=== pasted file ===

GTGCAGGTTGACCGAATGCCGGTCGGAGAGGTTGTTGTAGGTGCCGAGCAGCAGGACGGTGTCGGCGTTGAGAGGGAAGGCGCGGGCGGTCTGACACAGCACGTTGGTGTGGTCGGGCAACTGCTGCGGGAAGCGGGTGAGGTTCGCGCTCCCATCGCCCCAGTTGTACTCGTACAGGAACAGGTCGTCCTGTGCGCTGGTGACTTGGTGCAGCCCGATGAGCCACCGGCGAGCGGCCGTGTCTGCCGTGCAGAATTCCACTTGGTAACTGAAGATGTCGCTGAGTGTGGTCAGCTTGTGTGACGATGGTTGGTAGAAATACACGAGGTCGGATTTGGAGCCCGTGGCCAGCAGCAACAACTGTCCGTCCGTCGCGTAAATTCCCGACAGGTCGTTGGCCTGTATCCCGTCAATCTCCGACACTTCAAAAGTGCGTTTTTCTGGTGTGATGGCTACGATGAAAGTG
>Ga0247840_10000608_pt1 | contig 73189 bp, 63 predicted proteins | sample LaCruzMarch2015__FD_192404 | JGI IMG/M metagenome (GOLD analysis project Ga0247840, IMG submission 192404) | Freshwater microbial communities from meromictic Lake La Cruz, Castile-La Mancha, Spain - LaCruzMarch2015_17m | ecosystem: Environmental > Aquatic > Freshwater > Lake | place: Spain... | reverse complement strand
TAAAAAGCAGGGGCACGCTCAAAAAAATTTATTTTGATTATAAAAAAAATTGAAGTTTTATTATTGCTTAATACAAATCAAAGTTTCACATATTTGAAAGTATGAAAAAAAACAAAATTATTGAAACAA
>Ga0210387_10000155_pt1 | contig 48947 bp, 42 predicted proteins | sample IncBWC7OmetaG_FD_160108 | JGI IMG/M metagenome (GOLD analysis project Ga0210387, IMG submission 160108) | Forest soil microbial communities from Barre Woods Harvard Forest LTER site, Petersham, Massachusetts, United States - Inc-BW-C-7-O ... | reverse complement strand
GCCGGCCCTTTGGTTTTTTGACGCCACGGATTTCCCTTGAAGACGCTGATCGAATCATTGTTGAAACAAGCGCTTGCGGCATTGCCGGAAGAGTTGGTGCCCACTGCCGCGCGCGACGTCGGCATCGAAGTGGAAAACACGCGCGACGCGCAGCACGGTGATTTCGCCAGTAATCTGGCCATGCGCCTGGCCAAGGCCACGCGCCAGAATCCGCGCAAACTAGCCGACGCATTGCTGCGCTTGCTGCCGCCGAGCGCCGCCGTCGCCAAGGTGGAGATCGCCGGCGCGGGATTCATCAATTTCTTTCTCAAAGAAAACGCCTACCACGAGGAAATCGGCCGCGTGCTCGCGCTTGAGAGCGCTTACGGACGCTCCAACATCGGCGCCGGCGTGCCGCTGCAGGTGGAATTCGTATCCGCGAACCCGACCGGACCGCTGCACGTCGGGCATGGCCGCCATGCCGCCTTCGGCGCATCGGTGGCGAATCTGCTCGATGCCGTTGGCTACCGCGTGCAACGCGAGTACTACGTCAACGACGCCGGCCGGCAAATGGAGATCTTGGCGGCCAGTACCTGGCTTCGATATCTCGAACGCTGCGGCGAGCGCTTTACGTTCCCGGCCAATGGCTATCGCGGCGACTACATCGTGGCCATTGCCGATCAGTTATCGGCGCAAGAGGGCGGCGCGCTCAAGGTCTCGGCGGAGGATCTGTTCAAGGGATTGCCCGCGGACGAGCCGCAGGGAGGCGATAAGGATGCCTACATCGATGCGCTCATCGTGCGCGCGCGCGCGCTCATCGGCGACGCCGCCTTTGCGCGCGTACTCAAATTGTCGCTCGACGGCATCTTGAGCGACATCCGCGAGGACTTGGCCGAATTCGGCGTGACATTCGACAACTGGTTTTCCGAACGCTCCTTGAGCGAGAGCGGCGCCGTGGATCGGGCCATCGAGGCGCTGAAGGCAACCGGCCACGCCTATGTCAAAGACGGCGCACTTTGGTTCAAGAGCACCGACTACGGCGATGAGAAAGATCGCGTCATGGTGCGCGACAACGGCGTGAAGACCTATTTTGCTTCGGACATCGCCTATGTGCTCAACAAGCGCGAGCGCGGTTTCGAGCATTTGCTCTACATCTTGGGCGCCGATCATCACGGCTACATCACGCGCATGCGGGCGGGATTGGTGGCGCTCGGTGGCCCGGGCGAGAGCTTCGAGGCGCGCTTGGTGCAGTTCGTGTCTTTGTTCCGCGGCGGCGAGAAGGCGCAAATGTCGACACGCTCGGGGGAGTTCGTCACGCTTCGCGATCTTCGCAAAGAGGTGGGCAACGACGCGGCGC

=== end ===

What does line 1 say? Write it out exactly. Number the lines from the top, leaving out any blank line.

GTGCAGGTTGACCGAATGCCGGTCGGAGAGGTTGTTGTAGGTGCCGAGCAGCAGGACGGTGTCGGCGTTGAGAGGGAAGGCGCGGGCGGTCTGACACAGCACGTTGGTGTGGTCGGGCAACTGCTGCGGGAAGCGGGTGAGGTTCGCGCTCCCATCGCCCCAGTTGTACTCGTACAGGAACAGGTCGTCCTGTGCGCTGGTGACTTGGTGCAGCCCGATGAGCCACCGGCGAGCGGCCGTGTCTGCCGTGCAGAATTCCACTTGGTAACTGAAGATGTCGCTGAGTGTGGTCAGCTTGTGTGACGATGGTTGGTAGAAATACACGAGGTCGGATTTGGAGCCCGTGGCCAGCAGCAACAACTGTCCGTCCGTCGCGTAAATTCCCGACAGGTCGTTGGCCTGTATCCCGTCAATCTCCGACACTTCAAAAGTGCGTTTTTCTGGTGTGATGGCTACGATGAAAGTG